VA Rejects Reports That 300,000 Veterans Died While Awaiting Care


The Veterans Affairs Department is rejecting reports that 300,000 veterans likely died while awaiting care, even though the figure came from its own inspector general.

The number reflects the number of veterans with pending enrollment applications that the Social Security Administration reports as deceased -- but nothing indicates they went without medical care or died while actively seeking enrollment into the VA system, according to a senior official with the department’s Veterans Health Administration.

“[The IG] could not determine specifically how many pending records represent veterans who applied for health care benefits or when they may have applied,” Acting Deputy Under Secretary for Health for Operations and Management Janet Murphy said in an official VA blog post on Thursday.

Lawmakers cited the figure as further evidence of mismanagement at the VA, which has been rocked by a series of scandals over the past few years, notably reports that many hospitals kept secret wait lists to conceal the fact that so many veterans were stuck in the system and unable to receive treatment.

Sen. John McCain, R-Arizona, said the IG report is evidence that veterans should be able to get their health care needs met anywhere and not be tied to the VA system.

“It is absolutely clear that the way ahead for reform of the VA must be to empower all veterans to immediately get the care they need where and when they need it -- regardless of the location -- and never allow bureaucrats to deny our nation’s heroes the benefits they deserve,” he said.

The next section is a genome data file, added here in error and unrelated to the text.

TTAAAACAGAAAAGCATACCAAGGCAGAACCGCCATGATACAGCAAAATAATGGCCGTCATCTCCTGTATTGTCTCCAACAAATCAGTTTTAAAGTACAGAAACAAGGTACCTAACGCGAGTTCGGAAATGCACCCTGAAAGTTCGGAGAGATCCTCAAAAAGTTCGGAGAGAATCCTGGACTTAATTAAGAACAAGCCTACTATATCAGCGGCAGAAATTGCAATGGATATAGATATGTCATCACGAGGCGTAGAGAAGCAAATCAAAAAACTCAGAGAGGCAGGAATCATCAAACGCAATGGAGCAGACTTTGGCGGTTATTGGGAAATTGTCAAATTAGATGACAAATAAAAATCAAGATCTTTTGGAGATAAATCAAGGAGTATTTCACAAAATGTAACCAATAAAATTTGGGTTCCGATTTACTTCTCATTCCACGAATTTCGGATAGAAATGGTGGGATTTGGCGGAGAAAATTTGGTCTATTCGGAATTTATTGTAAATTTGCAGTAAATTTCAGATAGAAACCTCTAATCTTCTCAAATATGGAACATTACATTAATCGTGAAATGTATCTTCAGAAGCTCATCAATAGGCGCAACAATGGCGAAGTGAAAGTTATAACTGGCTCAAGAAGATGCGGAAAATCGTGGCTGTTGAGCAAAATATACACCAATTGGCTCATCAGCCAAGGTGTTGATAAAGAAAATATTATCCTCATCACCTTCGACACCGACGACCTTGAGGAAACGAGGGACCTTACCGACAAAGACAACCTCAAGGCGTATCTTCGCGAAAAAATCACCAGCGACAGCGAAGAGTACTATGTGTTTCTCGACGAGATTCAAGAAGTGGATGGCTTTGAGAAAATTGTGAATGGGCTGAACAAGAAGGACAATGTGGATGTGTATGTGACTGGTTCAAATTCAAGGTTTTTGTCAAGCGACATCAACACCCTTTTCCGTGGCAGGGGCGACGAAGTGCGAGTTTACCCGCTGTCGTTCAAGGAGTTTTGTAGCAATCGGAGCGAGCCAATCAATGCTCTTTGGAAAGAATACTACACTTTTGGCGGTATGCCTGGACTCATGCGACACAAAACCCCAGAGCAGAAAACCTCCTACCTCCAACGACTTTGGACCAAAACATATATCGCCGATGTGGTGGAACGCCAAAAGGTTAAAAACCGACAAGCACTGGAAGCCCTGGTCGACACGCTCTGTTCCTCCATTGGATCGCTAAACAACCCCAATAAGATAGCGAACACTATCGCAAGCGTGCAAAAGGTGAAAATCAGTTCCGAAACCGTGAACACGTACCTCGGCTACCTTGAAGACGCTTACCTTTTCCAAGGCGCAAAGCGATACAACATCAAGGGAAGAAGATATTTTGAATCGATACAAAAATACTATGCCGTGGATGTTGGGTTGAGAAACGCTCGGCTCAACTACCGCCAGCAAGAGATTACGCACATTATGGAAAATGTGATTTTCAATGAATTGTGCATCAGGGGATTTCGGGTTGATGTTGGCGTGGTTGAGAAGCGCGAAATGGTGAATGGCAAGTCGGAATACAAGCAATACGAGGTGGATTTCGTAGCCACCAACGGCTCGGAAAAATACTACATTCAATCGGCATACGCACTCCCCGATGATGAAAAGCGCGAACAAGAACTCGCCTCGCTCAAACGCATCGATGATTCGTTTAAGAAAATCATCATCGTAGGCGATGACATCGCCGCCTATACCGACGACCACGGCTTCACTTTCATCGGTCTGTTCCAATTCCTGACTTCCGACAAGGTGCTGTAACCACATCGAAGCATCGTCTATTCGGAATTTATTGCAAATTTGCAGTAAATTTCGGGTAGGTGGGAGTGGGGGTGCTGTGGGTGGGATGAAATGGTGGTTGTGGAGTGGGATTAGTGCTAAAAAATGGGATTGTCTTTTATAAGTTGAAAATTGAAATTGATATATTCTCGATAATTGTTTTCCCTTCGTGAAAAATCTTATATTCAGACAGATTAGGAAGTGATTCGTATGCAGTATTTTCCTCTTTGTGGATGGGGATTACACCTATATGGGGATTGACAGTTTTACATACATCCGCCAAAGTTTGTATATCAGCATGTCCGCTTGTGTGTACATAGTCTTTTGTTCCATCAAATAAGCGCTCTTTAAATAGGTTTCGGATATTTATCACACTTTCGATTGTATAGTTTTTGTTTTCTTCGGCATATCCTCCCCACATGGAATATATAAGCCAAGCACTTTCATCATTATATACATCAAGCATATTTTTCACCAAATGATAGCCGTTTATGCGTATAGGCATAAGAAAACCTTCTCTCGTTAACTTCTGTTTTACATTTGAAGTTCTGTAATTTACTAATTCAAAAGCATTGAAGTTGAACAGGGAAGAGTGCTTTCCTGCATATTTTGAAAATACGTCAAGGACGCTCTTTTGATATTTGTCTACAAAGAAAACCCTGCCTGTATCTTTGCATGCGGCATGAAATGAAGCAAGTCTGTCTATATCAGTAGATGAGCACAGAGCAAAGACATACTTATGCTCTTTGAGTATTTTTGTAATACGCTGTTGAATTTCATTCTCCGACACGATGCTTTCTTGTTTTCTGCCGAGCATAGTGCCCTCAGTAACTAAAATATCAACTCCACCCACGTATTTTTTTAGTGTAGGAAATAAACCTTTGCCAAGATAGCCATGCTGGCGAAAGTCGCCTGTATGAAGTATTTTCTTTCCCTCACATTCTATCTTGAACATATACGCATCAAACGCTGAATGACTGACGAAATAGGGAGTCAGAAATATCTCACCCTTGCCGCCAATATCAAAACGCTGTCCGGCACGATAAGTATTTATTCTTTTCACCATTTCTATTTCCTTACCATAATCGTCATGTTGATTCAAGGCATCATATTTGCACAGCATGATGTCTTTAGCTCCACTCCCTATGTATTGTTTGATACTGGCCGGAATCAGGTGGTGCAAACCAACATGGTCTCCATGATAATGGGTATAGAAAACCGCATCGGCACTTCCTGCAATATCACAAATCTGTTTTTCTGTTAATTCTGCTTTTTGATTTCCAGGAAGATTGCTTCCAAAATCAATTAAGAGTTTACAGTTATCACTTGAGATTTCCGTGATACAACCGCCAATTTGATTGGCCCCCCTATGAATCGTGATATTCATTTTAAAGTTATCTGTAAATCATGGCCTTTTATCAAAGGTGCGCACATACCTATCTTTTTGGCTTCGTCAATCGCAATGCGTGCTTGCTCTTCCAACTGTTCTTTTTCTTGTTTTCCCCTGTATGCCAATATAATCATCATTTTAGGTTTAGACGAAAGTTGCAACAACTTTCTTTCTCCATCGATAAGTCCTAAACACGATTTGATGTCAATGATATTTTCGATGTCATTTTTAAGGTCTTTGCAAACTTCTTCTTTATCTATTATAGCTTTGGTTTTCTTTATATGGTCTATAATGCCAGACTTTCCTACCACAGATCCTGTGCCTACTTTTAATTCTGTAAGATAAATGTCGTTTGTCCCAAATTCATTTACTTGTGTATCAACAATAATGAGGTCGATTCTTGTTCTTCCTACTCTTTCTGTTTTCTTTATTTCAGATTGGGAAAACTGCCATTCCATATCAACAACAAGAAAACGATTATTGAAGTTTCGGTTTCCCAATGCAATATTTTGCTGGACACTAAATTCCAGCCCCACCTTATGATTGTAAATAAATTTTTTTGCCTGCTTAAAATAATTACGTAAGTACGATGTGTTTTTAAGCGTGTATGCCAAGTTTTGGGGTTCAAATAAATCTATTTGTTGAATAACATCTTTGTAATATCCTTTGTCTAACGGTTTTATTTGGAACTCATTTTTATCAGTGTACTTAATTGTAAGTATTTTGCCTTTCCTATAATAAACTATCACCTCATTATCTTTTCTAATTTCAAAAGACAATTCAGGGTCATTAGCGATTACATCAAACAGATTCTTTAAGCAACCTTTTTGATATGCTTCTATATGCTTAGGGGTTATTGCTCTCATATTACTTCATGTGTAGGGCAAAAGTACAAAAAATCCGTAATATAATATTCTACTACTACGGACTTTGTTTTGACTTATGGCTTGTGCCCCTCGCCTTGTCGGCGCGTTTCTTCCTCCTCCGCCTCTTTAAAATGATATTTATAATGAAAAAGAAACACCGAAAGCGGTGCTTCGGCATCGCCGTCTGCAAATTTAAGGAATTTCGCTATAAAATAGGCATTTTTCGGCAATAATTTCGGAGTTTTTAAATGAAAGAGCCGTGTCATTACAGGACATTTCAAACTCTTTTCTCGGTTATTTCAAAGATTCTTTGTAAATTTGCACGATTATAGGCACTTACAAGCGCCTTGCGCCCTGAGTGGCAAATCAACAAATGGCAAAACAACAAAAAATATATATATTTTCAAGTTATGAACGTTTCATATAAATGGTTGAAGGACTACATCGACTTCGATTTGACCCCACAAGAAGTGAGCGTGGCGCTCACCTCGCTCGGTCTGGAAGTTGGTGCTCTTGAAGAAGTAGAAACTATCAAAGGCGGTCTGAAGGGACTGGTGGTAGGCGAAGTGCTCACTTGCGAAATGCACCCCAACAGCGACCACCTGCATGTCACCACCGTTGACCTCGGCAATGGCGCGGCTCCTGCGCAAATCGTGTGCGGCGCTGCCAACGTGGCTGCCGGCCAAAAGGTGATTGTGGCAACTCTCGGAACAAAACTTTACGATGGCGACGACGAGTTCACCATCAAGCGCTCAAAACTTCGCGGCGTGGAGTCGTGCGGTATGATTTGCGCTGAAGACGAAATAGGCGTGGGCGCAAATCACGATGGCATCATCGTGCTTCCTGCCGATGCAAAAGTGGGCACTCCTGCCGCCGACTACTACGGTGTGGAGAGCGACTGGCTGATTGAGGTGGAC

Rep. Dan Benishek, R-Michigan, called the IG findings “outrageous and ... tragic.”

“The endless amount of probing and investigations that it takes before the VA finally reveals the truth about the mismanagement that is occurring has got to stop now,” said Benishek, who spent 20 years as a doctor with the VA Medical Center in Iron Mountain, Michigan.

But according to Murphy, the department official, the lawmakers and the media reports based on the IG findings aren’t accurate.

Some of the veterans could have applied for health care years ago and gone on to get care outside the VA. Murphy said the department does not have the authority to remove a claim from pending status even if they attempt, but fail, to contact the veteran.

For that reason, any number of applications for care could remain in the system, regardless of when it went in and whether the individual is alive or deceased.

Murphy did concede that its own system is the reason the IG was not able to say exactly how many pending records represented veterans who applied for health care benefits or when they applied, calling it “data weaknesses within our system which we are working hard to improve.”

Applications stay in pending status if they’re not complete, if a veteran’s record is transferred into the system even though he or she may not have initiated enrollment, or if a veteran accessed VA care prior to 1998, according to Murphy.

She also said that the veterans with pending applications are not already enrolled in VA health care, so that it’s a mistake to think that of the deceased had been department patients or enrollees.

She criticized media reports suggesting otherwise, saying “VA has repeatedly pointed this out to inquiring media.”

Author Kelly Kennedy, a Gulf War veteran and former reporter who now writes on veterans’ issues for the law firm Bergmann & Moore, which specializes in veterans’ cases, responded to Murphy’s blog posting on her own site.

The VA posting, she wrote, “started out nicely: a contrite acknowledgement that things need to be fixed. And then it went downhill, into a convoluted statement that things aren’t as bad as the media are making them out to be (it’s always the media’s fault because blame-shifting), but we can’t tell you exactly how bad they are because we don’t know.”

--Bryant Jordan can be reached at

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